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Outcome Mapping Practitioner Guide

Do’s and Don’ts for mapping outcomes

Outcome Mapping requires a mind shift for those who are used to reporting on outputs only. When collecting outcomes in writing, it is therefore quite likely that many outcomes won't have been formulated correctly. Below you can find a checklist that I've developed based on recurring mistakes that I encountered. This list has proved to be helpful as a first check for those who are formulating the outcomes. It can be used when filling out outcome journals or when using Outcome Harvesting for monitoring or evaluation.

Author: Goele Scheers

Published: Wednesday 20 August 2014

Do’s and Don’ts for Mapping Outcomes



Don’t describe an outcome as an activity





We organised an important conference’

An outcome is not a description of what you did, but about how the boundary partner changed because of what you did. Make sure you describe the outcome as a change in the behaviour, relationships, interactions or actions of the boundary partner.


‘In 2008, the Peacebuilding Commission amended the recommendations and conclusions issued at its semi-annual review of peacebuilding in Burundi to reflect concerns about human rights abuses and, as a result, international actors pledged to ensure support for security sector reform to address these concerns’

Avoid using words like ‘increased, enhanced, strengthened, more aware’


‘The youth groups are strengthened’

Instead, describe what the actor you’ve influenced is doing differently now compared to before.


‘In December 2013, four of the youth groups in the Fergana Valley have set up cross-border activities’

Don’t force yourself to find an outcome for every output

Outcomes take time to emerge. You may have done an activity this year of which the outcome might only become visible next year. What’s more, some outputs might never lead to outcomes. Don’t try to find a linear relationship. Your activities might have contributed to more than one outcome or your contribution to an outcome might have been partial or indirectly.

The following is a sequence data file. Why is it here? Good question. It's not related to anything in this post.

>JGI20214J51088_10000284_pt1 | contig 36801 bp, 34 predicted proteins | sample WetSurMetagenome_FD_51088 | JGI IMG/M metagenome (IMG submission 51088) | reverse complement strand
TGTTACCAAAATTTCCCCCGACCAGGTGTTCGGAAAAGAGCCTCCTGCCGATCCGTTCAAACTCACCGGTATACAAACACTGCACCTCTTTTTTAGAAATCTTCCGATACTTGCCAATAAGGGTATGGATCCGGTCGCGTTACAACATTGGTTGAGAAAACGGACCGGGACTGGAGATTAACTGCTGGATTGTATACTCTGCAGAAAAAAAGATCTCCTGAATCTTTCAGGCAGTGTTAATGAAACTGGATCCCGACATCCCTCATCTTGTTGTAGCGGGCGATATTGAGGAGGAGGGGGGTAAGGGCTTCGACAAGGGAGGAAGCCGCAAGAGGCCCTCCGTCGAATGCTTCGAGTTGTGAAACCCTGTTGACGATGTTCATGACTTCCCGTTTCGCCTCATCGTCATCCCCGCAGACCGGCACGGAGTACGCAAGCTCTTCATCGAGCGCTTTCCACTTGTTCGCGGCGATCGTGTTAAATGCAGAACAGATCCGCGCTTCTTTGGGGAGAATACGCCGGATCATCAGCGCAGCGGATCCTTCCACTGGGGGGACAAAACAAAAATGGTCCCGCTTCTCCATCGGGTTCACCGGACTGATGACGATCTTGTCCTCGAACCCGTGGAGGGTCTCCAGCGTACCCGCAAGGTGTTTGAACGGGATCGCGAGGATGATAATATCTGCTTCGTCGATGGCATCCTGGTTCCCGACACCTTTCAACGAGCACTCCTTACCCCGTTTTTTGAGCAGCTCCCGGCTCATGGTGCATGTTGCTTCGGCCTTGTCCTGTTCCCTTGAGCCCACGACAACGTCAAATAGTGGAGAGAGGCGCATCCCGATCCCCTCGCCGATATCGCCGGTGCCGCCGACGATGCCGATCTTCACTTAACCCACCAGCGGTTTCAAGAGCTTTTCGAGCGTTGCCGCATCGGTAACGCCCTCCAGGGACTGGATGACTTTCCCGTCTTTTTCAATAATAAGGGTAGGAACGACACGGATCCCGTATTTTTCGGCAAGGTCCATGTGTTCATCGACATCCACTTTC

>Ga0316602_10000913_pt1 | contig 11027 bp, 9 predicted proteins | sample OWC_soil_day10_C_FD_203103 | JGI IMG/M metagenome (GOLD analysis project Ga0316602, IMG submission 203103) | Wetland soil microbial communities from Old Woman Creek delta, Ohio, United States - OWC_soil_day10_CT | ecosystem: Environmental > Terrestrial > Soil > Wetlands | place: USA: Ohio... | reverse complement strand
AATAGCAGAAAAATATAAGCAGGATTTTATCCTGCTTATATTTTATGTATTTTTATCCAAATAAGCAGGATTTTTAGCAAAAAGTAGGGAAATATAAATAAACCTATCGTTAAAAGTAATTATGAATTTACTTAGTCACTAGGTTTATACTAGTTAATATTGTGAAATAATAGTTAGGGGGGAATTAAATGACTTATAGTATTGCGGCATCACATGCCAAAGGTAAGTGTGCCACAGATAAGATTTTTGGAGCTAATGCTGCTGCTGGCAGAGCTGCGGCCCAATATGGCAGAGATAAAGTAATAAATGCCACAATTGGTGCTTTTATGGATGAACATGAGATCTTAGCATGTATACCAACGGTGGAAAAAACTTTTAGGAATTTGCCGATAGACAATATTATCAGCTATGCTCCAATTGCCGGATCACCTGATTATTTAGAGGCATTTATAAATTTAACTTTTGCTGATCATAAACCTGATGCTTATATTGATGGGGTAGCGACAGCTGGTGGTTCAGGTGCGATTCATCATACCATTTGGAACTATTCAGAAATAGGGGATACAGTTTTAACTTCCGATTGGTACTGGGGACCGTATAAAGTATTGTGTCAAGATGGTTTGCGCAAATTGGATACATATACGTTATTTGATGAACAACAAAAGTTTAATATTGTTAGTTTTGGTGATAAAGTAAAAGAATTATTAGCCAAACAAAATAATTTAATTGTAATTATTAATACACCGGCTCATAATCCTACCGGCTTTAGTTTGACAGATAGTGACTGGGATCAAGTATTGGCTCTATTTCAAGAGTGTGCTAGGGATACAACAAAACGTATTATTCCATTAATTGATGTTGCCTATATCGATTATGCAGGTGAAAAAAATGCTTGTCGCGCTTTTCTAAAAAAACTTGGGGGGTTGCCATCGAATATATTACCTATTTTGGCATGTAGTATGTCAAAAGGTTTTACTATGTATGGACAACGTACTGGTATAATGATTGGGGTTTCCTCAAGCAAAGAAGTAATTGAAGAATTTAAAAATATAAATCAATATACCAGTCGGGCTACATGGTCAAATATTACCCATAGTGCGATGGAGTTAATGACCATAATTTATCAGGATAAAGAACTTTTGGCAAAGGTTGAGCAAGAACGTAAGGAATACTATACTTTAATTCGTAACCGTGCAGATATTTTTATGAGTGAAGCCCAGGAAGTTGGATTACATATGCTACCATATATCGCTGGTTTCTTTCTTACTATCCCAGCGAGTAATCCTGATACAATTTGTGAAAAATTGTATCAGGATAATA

Don’t just report intended, positive or ‘big’ outcomes

Make sure to provide all the changes in behaviour that you can think of. These changes can be unintended, negative or may appear minor. Nevertheless, they are all important to identify emerging patterns of change and/or provide learning opportunities. Even if the boundary partner is not taking action, this might be an outcome, e.g. when something was prevented.

Don’t use words that embellish or make too much of a value statement


Everybody thought it was important and has increased awareness’


The outcome should be factual and objective. Focus on what the boundary partner is doing differently.


‘In 2011, the Ministries of Education of Serbia and Montenegro signed a Memorandum of Understanding on incorporating peace education in the school curricula.’


Don’t give a vague description of the change that happened.


‘The participants were very enthusiastic and motivated after participating in the conference’




Check if the outcome description answers to the questions: who changed what, when and where? (see Peacebuilding Commission example above)

Would an outsider who reads the outcome be able to understand what happened?

The outcome should describe observable changes. You can use quantitative as well as qualitative information in your outcome description.

Related Practitioner Guide sections:

Latin America & Carribean Sub-Saharan Africa North Africa & Middle East South Asia South East Asia & Pacific Far-East Asia Eastern Europe & CIS (ex USSR) Western Europe North America & Canada Australasia